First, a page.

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Saturday, June 15, 2024 | Back issues
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Supreme Court to Take on Clean Water Act Case

(CN) - The U.S. Supreme Court on Friday agreed to consider whether courts have the right to review U.S. Army Corps of Engineers' determinations about whether a body of water is subject to its authority under the Clean Water Act.

The Justices are taking up the case, U.S. Army Corps of Engineers v. Hawkes Co., Inc., at the request of the Corps which is appealing an Eighth Circuit ruling that such determinations are final agency actions that can be reviewed by the courts under the Administrative Procedure Act.

The case revolves around 520 acres that the Hawkes Company would like to mine for peat, which is formed in wetlands. The company has a similar, existing peat mining operation nearby, and it entered into an agreement to pay royalties to the property owners for the use of their land.

In February 2012, the Corps provided Hawkes with an approved jurisdictional determination which concluded that the property contains waters of the United States. Hawkes and the property owners filed an administrative appeal, arguing the agency had failed to do sufficient analysis to support a finding a regulatory jurisdiction.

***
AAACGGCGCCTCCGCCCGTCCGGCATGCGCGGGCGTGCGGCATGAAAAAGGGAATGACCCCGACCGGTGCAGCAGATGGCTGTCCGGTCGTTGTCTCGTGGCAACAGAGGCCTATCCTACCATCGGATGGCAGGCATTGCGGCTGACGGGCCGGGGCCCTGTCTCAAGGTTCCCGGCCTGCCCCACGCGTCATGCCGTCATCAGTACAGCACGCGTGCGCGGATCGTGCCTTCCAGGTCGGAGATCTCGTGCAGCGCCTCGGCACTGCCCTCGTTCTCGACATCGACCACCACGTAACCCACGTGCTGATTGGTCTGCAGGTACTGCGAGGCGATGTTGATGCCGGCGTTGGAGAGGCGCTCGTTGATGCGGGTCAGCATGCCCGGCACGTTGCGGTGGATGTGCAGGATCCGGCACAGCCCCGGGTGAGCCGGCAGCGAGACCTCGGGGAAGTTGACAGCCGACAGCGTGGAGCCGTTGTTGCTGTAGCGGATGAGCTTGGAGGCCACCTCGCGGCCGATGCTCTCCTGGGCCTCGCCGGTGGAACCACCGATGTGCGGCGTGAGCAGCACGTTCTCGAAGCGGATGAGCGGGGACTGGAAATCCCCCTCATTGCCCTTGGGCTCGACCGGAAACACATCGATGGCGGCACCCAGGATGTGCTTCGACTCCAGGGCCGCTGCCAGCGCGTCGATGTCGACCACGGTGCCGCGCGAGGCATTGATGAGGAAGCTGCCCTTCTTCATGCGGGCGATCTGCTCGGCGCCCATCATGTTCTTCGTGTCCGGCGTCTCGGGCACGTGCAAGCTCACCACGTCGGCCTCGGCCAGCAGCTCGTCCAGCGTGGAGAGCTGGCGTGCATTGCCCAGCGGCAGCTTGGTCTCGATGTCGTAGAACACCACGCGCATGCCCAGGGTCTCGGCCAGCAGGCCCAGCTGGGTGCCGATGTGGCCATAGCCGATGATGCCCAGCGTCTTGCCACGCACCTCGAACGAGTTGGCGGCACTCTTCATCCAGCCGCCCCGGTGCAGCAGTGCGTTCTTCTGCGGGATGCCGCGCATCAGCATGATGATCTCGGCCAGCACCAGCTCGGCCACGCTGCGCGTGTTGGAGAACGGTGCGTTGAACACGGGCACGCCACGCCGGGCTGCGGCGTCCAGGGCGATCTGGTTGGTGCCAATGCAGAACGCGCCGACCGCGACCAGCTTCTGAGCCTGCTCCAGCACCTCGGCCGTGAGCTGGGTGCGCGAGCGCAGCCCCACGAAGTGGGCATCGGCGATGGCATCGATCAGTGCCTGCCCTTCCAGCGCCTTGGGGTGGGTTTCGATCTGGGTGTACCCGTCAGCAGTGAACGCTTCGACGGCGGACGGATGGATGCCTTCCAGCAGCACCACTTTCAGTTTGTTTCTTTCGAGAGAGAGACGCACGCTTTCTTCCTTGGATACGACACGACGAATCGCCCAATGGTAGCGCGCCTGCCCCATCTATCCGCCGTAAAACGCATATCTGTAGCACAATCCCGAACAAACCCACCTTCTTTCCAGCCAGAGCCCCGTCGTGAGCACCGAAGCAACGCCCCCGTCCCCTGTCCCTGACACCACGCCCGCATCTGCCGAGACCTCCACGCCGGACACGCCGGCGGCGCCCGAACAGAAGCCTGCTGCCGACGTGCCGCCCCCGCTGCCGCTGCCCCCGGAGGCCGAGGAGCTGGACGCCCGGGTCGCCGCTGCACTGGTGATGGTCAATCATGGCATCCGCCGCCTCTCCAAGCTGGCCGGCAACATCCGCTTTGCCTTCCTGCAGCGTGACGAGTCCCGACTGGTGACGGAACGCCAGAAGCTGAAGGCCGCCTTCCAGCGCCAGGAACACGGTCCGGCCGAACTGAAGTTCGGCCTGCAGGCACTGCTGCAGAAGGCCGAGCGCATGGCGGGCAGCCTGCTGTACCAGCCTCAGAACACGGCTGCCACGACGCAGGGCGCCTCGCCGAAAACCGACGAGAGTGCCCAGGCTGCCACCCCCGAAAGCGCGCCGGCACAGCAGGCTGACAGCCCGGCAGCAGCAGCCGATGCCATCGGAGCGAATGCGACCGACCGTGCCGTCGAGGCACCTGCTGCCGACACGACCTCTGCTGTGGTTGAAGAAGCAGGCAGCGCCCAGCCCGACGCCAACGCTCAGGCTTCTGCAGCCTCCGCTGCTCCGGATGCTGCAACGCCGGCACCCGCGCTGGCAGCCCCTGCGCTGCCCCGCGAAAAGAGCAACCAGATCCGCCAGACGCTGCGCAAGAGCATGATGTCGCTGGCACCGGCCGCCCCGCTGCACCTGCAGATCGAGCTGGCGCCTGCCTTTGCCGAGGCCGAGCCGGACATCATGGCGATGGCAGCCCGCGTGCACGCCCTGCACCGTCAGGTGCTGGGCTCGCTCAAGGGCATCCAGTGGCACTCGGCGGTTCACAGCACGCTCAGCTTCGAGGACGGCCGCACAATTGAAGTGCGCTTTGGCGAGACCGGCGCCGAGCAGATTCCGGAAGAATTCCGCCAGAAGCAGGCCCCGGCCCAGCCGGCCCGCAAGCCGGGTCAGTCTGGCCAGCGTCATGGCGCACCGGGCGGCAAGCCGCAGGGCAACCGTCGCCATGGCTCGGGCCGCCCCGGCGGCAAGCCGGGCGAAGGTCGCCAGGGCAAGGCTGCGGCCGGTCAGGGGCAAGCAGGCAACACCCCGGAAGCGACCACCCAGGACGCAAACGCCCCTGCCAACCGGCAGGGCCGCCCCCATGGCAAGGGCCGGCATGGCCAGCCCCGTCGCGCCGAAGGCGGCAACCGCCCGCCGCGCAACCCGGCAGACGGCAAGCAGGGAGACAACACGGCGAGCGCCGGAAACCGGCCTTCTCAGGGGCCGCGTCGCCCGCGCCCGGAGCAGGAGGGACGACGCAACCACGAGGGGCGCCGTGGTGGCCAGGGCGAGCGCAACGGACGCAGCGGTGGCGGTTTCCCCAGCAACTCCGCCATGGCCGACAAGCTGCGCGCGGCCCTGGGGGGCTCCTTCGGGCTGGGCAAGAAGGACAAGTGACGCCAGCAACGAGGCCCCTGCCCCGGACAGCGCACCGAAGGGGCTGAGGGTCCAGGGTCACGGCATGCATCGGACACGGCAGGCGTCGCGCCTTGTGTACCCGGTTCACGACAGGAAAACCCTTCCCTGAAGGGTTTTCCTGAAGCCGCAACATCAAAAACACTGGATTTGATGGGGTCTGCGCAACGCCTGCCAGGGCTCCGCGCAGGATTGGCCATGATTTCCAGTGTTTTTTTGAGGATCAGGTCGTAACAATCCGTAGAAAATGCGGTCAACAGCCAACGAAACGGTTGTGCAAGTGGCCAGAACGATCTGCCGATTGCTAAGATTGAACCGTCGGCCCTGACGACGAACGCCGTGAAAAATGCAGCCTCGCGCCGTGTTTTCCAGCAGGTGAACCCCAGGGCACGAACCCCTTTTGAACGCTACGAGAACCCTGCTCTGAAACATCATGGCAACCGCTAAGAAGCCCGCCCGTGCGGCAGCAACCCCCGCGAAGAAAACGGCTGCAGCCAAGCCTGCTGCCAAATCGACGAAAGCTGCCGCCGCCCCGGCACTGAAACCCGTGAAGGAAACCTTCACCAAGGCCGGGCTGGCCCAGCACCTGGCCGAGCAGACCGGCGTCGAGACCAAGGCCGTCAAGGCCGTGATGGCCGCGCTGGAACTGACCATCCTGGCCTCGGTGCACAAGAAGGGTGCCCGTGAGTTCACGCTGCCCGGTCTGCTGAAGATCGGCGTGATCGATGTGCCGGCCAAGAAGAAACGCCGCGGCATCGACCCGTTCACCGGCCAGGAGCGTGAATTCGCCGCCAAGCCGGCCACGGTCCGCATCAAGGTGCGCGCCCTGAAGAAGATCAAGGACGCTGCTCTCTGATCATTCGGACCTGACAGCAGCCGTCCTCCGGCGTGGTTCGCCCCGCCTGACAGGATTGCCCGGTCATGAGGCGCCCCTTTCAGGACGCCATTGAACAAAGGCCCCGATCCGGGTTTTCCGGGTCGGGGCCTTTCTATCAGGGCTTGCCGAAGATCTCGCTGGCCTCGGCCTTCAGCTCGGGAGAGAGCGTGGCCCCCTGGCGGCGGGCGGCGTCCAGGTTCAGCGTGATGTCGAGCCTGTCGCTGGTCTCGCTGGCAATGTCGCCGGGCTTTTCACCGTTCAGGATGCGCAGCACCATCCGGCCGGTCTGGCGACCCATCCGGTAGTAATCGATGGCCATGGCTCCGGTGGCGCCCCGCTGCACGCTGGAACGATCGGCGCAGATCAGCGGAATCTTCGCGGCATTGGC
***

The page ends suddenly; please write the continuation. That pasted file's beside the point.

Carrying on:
On reconsideration, the Corps issued a revised jurisdictional determination that explained the property contained 150 acres of wetlands that flowed directly or indirectly into navigable waters and therefore, the acreage fell under watch.

Hawkes and the property owners sued, but a district court dismissed the case, holding that the Corp's jurisdictional determination was not a final agency action, and therefore was not challengeable in court.

Hawkes appealed, and the Eighth Circuit reversed, holding that a jurisdictional determination is a reviewable final agency action under the Administrative Procedures Act. In reaching this conclusion, the three-judge panel acknowledged their ruling conflicted with an earlier determination by the Fifth Circuit (Bell Co. v. United States Army Corps of Engineers), but said it believed the early appellate ruling was wrong, being based on an erroneous interpretation of Supreme Court precedent.

The ruling also conflicts with a Ninth Circuit ruling, Fairbanks North Star Borough v. U.S. Army Corps. of Engineers.

Hawkes and the property owners also asked the Justices to take on the case, in large part to resolve that three-way split among the circuits.

As is their custom, the justices did not explain their rationale for taking the case. In doing so they also granted a request for leave to file an amicus curiae brief from the National Association of Home Builders.

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